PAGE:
“Stop Arguing” Space Weapons and Prepare for Conflict: Space Force General – Breaking Defense

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Maj. Gen. David Miller

U.S. Space Force Maj. Gen. David Miller, director of the U.S. Space Command, Force Operations, Training and Development, addresses academic trade show attendees at the inaugural USSPACECOM event, March 8, 2022, held from the US Air Force Academy Falcon Club. (Mass Communications Specialist 1st Class John Philip Wagner, Jr.)

WASHINGTON The Space Force urgently needs to develop a broad range of orbit-based offensive and defensive counterspace weapons to counter China, starting with a clear political statement of the US government’s intentions and developing an integrated plan to building such an arsenal, argues a new paper from the Mitchell Institute.

Those recommendations resonate with just about every Guardian out there and the U.S. Space Command in particular, said Maj. Gen. David Miller, Space Command director of operations, training and force development (J3). of the United States, during an online event of the Mitchell Institute. today to unveil the policy paper.

We need to stop debating whether it’s a war domain, stop debating whether there are weapons, and get to the point of how we can responsibly, as part of joint and combined force, deter conflict that no one wants to see, but if we do see it , demonstrate our ability to win? he said. We need to approach the process and perspectives from multiple domains, not just the space domain which provides the ability to find, repair and deny any adversarial capability to find and target US forces or allied forces.

The document, Building US Space Force Counterspace Capabilities: An Imperative for Americas Defense, acknowledges the value of rule-setting diplomacy and the current services focus on building resilience, but says these approaches are not sufficient to provide deterrence to a more aggressive China and Russia have both worked steadily to develop their own capabilities for targeting US satellites.

In addition, the document points out that China is rapidly expanding its military space capabilities such as intelligence, surveillance, reconnaissance and communications satellites designed to allow the People’s Liberation Army to better project force outside its own territory and its ability to tiptoe. aim with the US military in a conflict. For that reason, he says, even the Space Force needs offensive weapons to take away from the benefits the PLA will derive from those new capabilities that endanger US forces.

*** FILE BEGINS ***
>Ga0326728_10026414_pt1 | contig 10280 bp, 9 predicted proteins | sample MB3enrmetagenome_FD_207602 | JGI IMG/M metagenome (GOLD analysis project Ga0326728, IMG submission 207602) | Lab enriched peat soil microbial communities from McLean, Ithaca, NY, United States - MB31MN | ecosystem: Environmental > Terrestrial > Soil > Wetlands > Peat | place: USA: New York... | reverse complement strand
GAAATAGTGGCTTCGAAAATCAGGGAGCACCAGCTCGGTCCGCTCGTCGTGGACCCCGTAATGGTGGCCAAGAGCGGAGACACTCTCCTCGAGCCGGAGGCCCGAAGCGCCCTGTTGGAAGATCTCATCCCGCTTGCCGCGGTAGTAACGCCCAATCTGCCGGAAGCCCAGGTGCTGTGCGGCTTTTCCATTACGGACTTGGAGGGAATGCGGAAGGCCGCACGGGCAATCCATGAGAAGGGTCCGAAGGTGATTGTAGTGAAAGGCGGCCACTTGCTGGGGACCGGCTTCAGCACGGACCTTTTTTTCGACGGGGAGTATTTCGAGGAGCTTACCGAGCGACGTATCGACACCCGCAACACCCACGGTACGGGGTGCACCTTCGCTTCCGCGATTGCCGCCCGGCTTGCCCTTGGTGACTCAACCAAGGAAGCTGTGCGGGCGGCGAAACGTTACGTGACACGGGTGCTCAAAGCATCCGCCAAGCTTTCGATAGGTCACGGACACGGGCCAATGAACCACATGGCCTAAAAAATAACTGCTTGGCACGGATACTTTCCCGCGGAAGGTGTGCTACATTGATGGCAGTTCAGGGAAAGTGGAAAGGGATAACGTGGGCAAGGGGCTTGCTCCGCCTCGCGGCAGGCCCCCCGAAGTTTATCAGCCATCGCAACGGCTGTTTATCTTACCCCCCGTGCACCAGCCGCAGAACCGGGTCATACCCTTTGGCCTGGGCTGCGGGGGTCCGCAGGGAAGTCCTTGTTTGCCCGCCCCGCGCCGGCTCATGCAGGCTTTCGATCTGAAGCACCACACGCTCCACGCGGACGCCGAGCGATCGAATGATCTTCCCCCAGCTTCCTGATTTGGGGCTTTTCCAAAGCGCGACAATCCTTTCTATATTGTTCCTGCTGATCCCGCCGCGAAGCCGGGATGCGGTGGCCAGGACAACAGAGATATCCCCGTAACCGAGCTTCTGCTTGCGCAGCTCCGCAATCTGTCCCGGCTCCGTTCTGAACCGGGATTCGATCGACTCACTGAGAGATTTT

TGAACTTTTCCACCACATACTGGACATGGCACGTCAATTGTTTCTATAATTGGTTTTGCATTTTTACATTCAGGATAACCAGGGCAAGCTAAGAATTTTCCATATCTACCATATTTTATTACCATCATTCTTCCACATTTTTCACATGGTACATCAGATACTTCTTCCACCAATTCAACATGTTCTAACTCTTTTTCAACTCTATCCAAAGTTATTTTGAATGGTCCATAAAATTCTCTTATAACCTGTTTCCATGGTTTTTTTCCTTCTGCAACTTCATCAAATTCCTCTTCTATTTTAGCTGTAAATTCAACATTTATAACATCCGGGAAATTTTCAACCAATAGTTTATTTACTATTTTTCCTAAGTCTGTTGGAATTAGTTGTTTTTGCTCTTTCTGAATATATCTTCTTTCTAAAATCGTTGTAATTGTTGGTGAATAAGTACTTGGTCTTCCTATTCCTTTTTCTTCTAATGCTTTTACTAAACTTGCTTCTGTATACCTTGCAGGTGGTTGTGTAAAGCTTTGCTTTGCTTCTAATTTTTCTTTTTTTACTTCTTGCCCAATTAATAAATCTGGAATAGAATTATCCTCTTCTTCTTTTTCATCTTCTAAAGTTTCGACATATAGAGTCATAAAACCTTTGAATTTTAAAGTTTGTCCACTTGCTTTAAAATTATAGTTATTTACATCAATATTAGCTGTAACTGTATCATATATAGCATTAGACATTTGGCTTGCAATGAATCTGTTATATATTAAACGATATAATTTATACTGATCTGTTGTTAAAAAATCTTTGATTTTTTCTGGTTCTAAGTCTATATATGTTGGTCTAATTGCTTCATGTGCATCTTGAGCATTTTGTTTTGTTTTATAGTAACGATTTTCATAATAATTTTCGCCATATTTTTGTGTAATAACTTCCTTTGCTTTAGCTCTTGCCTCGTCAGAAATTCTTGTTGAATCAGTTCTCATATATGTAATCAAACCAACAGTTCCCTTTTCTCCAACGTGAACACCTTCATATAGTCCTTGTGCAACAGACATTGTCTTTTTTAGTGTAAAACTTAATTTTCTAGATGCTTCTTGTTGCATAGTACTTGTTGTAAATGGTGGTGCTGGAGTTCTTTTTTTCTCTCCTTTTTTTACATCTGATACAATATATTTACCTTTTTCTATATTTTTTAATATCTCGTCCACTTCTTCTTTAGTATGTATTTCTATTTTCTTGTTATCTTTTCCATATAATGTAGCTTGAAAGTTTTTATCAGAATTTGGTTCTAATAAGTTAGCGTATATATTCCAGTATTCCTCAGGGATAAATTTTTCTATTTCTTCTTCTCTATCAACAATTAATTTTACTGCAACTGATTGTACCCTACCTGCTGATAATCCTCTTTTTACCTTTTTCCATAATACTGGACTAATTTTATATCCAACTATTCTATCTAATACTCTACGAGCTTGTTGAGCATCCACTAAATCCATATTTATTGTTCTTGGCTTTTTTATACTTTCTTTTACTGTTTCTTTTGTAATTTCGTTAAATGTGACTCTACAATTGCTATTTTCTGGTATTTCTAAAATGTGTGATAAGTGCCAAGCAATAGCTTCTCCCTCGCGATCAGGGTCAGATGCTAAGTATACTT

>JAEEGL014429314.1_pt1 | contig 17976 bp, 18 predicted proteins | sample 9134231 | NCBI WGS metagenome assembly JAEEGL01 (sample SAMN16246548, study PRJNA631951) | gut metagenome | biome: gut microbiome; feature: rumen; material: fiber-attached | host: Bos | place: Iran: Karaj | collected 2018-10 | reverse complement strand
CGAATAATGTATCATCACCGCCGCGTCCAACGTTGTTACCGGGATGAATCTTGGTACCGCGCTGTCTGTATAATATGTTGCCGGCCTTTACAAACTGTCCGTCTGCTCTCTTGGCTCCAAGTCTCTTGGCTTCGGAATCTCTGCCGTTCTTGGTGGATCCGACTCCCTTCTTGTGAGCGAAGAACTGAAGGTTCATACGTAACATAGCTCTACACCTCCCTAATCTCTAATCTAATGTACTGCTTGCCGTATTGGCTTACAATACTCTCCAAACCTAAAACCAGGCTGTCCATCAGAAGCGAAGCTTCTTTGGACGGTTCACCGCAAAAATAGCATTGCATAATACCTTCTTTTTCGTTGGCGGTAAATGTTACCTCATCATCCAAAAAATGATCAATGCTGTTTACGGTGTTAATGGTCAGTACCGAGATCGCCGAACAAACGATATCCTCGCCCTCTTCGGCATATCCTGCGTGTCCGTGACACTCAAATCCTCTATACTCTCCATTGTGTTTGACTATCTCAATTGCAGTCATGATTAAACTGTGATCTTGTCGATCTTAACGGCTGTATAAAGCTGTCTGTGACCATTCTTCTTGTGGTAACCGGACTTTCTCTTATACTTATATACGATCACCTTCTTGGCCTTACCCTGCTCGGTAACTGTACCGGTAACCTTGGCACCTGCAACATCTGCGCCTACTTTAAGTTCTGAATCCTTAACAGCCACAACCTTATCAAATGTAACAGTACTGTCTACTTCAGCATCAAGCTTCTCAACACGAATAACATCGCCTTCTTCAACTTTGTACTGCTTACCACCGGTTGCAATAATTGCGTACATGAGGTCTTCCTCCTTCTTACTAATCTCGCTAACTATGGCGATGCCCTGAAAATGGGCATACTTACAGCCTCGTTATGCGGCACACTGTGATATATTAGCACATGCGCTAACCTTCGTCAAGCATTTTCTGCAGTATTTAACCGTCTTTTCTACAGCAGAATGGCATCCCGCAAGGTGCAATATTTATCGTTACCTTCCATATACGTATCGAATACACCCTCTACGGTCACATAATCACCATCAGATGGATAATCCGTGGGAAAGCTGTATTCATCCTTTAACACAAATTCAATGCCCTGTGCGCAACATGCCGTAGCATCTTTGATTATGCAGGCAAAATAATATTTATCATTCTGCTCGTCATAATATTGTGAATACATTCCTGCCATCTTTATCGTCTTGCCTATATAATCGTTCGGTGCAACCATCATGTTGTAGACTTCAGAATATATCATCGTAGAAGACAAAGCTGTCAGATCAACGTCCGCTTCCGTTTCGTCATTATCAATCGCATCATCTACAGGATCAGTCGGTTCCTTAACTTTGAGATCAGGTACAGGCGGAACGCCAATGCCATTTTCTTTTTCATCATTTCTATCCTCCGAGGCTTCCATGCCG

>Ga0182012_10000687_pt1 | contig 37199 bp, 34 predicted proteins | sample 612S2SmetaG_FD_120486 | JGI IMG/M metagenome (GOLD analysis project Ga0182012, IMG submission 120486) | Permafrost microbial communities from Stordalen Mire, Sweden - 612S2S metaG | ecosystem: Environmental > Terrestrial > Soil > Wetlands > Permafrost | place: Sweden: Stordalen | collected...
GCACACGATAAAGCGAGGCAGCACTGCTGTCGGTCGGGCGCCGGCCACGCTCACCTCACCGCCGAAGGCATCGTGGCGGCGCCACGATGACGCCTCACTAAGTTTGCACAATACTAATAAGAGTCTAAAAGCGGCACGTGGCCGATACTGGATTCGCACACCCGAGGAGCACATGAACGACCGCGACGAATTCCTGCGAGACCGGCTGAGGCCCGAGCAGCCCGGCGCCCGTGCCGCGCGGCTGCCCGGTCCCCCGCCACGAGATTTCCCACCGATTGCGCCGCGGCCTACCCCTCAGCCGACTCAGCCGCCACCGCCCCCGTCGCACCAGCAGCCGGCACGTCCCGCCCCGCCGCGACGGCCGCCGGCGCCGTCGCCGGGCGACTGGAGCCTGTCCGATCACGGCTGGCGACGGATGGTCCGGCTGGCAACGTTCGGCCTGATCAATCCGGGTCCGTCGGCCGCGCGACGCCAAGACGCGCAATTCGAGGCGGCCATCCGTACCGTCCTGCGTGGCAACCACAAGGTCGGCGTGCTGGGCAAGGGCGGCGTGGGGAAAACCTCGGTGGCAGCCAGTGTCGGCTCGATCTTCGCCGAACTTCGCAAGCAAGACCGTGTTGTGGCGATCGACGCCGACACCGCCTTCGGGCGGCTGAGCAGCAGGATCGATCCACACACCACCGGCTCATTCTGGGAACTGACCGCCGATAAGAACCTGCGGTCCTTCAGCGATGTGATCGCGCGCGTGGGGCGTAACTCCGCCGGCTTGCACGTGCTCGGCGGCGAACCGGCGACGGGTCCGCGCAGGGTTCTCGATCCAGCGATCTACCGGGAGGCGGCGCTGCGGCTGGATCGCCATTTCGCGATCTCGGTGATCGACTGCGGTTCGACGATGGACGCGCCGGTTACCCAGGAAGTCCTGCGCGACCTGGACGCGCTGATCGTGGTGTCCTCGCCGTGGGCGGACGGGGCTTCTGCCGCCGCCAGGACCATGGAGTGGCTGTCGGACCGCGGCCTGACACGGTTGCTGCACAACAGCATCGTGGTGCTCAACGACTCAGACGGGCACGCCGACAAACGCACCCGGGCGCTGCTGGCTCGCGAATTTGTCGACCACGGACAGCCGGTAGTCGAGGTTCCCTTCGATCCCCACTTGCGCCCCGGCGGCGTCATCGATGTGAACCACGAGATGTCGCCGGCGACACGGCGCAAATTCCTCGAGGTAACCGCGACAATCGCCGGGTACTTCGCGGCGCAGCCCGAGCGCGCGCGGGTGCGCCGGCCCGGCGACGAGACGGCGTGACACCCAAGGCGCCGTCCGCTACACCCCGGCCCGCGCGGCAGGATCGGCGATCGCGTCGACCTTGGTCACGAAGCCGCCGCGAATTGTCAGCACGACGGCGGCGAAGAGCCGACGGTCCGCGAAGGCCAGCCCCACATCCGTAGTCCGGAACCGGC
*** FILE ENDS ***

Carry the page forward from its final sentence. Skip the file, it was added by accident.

Mitchell’s recommendations, in essence, propose an implementation plan for the Competitive Strength Framework for Achieving Space Superiority, presented in March by Chief of Space Operations, General Chance Saltzman. That strategy requires the Space Force to develop capabilities to target opposing space systems in a way that doesn’t result in a Pyrrhic victory while also destroying the space environment, what Saltzman has called a responsible counterspace campaign.

As a first step, writes Charles Galbreath, a senior Mitchell member and retired Space Force colonel, the United States must adjust national and military policy to direct the development of counterspace capabilities and send a clear message to potential adversaries that the United States they’re serious about defending its interests in space.

Second, Galbreaths’ paper speculates that the Space Forces Space Warfighting Analysis Center (SWAC) should conduct an accelerated assessment to define a robust force design to flesh out an architecture that will give theater commanders reversible and irreversible options to conduct both terrestrial and space-based defensive and offensive operations that will not create long-lasting debris in space.

The document adds that such an architecture should not only include land, air, sea and space counterspace weapons to target Chinese space systems, but also US military satellites with onboard defense systems. It also requires robust infrastructure such as improved spatial domain awareness and satellite control networks to enable large-scale operations to be performed.

Miller echoed the need for better space domain awareness as a basis for space combat, saying that among military services, the Space Force probably has the least awareness of the domain it is responsible for primarily because the approach inherited from the Pentagon assumed a permissive environment. .

He pointed out that while the Space Force has made significant progress over the past two years, we have also not fielded a globally focused, precision and quality space domain awareness enterprise informed by an intelligent sector of dedicated professionals at the level we need, and that’s a key focus area for me.

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